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15 posts from August 2011

Importance of Management Accountants

Management Accounting Financial diagrams The impact of regional economies over global financial markets is intense. This past month was particularly tumultuous as investors reacted to current events and economic conditions in Europe, Asia and the U.S. The rocky ride has organizations struggling to maintain the inroads they’ve made over the last two years. Corporations must navigate the risks and opportunities to move forward. That’s why I think there is great potential for management accountants to lead businesses toward success in the future.

What makes me so optimistic? Because the skill sets of management accountants have never been more appropriate for business success. In addition to solid accounting fundamentals, management accountants’ competencies in monitoring, assessing and forecasting performance; helping colleagues understand income and costs; and assisting management in making tough decisions are critical for organizations to move in the right strategic direction.

The AICPA and the Chartered Institute of Management Accountants are preparing for the early 2012 launch of the Chartered Global Management Accountant designation. The CGMA will showcase the management accounting expertise of qualified AICPA voting members, and open up an international community of colleagues for sharing ideas and gaining knowledge. The targeted resources and continuous learning opportunities that the AICPA and CIMA are preparing will enhance CGMA holders’ business acumen and help them bring long term value to their organizations. I am excited to be a part of this effort to establish what will be a gold standard for management accountants worldwide. If you want to learn more about what the CGMA, visit the CGMA website.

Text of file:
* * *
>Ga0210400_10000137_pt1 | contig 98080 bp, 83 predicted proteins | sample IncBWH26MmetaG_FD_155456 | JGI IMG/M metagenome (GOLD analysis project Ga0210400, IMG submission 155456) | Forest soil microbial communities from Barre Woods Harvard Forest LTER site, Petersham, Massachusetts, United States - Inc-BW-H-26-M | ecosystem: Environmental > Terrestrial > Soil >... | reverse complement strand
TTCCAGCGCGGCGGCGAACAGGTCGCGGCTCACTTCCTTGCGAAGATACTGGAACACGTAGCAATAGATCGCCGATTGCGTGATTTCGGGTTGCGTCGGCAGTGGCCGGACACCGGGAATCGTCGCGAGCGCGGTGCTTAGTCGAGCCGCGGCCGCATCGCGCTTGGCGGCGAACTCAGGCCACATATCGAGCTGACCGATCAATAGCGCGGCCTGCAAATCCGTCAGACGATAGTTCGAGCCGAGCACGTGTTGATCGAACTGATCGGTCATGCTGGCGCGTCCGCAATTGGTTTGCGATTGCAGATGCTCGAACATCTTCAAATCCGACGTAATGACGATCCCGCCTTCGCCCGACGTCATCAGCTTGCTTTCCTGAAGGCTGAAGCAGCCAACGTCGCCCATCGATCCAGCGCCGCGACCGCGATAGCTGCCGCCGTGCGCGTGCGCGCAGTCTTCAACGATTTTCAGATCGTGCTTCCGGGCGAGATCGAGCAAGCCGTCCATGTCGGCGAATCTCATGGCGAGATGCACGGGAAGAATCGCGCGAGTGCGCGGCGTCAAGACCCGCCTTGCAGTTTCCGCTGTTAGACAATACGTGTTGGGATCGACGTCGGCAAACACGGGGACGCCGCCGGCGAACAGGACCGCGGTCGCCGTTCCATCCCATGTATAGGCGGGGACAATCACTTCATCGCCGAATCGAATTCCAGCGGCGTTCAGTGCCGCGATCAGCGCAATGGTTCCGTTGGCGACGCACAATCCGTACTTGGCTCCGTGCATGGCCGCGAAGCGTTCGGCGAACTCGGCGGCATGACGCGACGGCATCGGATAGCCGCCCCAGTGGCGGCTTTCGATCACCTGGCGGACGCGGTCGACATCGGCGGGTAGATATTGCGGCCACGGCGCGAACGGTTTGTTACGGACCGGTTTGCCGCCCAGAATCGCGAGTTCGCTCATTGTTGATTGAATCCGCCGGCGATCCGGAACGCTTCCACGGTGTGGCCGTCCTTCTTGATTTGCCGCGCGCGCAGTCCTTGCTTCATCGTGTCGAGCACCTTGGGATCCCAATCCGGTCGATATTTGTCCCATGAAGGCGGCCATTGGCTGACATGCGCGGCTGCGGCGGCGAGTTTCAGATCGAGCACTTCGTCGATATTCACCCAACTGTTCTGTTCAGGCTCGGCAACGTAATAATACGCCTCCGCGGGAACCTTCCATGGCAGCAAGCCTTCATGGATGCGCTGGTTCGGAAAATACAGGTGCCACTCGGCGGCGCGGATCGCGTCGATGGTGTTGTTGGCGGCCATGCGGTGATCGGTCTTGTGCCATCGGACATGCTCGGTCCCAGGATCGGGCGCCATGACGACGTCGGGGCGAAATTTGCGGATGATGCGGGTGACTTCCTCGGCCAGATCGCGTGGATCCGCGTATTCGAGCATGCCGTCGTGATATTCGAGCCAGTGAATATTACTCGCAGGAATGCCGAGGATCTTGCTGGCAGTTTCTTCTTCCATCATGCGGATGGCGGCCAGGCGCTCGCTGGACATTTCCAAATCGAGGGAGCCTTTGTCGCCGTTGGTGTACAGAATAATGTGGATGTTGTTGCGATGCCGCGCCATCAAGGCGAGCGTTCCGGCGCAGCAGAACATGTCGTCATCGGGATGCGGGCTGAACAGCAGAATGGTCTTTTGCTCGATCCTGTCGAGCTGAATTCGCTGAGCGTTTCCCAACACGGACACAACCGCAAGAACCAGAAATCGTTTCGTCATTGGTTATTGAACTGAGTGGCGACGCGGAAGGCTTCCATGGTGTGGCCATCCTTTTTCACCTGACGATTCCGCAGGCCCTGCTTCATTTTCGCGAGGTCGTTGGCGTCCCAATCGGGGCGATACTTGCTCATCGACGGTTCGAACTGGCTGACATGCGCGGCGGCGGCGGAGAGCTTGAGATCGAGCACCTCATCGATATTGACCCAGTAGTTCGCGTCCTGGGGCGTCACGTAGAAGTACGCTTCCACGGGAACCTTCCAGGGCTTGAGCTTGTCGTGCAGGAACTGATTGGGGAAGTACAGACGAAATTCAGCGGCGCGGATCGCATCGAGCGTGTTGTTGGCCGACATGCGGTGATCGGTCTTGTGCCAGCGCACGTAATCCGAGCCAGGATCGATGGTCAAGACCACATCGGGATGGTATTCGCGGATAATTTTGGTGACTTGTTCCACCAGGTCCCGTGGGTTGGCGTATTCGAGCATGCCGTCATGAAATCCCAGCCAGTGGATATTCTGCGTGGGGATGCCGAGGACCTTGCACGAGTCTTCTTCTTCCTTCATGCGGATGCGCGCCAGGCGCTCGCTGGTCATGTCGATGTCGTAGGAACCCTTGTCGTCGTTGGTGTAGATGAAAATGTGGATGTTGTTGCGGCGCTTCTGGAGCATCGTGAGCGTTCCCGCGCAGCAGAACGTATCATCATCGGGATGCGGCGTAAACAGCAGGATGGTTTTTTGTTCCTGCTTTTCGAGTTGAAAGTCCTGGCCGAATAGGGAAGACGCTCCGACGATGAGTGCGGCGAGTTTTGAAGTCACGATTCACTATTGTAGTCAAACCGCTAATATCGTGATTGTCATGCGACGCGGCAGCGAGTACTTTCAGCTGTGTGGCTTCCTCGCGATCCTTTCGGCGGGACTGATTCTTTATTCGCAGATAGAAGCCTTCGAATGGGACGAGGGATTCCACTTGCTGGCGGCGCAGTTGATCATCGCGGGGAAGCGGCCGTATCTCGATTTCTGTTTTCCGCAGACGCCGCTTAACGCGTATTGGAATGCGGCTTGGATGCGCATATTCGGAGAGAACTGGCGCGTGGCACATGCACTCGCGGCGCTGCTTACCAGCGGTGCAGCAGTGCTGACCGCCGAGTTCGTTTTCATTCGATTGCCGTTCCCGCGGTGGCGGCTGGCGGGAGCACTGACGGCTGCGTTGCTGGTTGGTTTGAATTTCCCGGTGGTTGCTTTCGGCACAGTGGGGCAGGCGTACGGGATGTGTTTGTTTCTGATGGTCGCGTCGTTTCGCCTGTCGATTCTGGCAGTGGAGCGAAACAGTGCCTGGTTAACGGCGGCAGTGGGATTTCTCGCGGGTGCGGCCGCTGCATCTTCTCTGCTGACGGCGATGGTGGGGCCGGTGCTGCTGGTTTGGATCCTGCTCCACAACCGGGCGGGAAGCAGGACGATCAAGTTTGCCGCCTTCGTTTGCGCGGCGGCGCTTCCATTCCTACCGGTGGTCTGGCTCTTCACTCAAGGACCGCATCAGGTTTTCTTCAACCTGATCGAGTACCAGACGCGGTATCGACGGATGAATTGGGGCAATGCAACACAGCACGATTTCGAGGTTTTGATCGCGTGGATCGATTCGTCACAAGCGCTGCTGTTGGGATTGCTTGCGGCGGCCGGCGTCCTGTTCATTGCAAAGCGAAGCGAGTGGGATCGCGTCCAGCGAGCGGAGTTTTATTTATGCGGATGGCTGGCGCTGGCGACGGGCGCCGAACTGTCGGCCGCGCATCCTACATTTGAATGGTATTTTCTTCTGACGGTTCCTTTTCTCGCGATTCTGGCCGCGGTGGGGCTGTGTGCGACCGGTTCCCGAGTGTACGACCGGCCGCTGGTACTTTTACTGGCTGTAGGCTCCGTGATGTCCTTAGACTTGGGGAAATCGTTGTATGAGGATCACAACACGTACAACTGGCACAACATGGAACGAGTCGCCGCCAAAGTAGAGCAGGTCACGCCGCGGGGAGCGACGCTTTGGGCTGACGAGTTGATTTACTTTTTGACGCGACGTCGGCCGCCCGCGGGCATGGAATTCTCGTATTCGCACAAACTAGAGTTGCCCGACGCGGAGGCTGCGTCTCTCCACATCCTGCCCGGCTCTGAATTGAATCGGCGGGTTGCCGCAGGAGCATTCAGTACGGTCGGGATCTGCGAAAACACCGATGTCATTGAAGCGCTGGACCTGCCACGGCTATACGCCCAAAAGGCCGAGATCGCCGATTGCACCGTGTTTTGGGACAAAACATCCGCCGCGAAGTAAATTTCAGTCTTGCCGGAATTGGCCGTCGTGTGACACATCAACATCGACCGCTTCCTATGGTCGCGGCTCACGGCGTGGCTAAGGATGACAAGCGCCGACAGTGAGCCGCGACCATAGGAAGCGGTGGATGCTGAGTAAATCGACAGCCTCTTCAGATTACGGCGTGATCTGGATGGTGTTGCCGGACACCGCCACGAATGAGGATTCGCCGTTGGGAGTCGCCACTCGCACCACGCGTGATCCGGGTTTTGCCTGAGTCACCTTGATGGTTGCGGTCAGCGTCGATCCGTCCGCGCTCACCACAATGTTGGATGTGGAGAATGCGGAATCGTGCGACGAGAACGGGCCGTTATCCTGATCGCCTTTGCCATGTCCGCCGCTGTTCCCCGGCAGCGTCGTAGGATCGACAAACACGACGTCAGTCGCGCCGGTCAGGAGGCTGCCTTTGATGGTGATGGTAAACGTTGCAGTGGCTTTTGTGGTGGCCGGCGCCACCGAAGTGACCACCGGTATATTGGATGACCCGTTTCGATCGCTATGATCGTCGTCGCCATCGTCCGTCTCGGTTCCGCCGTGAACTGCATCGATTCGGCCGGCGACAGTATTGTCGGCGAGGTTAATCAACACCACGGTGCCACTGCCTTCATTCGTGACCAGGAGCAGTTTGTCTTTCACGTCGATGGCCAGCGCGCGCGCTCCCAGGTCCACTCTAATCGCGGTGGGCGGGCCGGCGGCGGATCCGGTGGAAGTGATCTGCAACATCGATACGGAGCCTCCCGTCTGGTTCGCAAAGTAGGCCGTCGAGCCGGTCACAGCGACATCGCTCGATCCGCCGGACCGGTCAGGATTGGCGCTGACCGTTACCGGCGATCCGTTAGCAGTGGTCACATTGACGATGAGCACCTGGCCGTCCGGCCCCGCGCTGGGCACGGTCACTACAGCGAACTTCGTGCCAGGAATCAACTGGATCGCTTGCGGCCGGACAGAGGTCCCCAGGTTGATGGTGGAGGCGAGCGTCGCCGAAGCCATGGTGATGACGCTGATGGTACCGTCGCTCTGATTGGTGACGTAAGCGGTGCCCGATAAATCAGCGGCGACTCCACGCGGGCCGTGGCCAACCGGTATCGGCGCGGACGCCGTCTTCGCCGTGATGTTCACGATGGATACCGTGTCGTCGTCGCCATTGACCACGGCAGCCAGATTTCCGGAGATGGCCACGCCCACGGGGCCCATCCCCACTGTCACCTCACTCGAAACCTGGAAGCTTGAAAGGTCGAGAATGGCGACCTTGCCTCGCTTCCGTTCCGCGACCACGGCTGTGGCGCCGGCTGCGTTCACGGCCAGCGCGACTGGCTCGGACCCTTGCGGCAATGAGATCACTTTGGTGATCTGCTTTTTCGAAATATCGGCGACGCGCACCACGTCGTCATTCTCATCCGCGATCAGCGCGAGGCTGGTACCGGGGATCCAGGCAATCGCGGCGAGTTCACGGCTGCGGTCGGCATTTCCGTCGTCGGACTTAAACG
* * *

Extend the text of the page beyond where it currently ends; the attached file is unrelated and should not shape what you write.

Carol Scott, CPA, Vice President - Business, Industry and Government, American Institute of CPAs.

Thinking Globally Makes a World of Difference

Global Diversity CPA The world is getting smaller. It becomes more apparent with each passing day. The ongoing unrest in Libya, the economic crisis in Greece, and our own difficulties with the debt ceiling have each caused global markets to fluctuate wildly. What does this tell us? For one, it makes it increasingly clear the business world is now global.  Second, it shows that most U.S. businesses need to think internationally and integrate that thinking throughout their operations to achieve economic success and long-term viability.

Businesses used to operate within their own cocoon, impervious to events outside their countries’ borders. But now, each of us must implement strategies enterprise-wide that reflect the new environment.   

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In the News: Women to Watch, Financial Literacy, CPE

A recent AccountingWEB article spotlights the Women to Watch Program, an effort of the AICPA’s Women’s Initiatives Executive Committee, which will be honoring women who have made significant contributions to the accounting profession and to the development of women. Candidates are nominated by their peers and firm. Award winners will be honored at events sponsored by their CPA societies. "The women who are selected for the Women to Watch awards have made some outstanding or unique contribution to the profession. They have been successful in integrating their personal and professional lives. They are more visible because of the awards. They become role models. They prove it can be done," added Yasmine El-Ramly of the AICPA.

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LinkedIn Backs off Social Ads and Improves Mobile App

LinkedIn LogoThrust into the spotlight

Until recently, LinkedIn has managed to stay out of the spotlight when it comes to privacy. In June, however, LinkedIn decided to opt in millions of users to a privacy setting, allowing their names and pictures to be used in social advertisements. Social advertisements often include names and/or pictures of people you are connected to who recommend the product or service.  It went relatively unnoticed for weeks…and then the firestorm. In early August, the blogosphere and news websites lit up with the information. LinkedIn users were not happy.

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S&P Downgrade Signals Significant Change is Needed

Polls in CPA Letter Daily offer an insight to the readers’ opinions about topics taking place in today’s world.

Last week’s poll question, with nearly 1,300 responses: Do you believe S&P's downgrade of the U.S. credit rating will affect your organization or your client's company?

  • Yes, very much – 9.47%
  • Yes, but not too much – 29.89%
  • Not at all – 50.08%
  • Unsure – 10.56%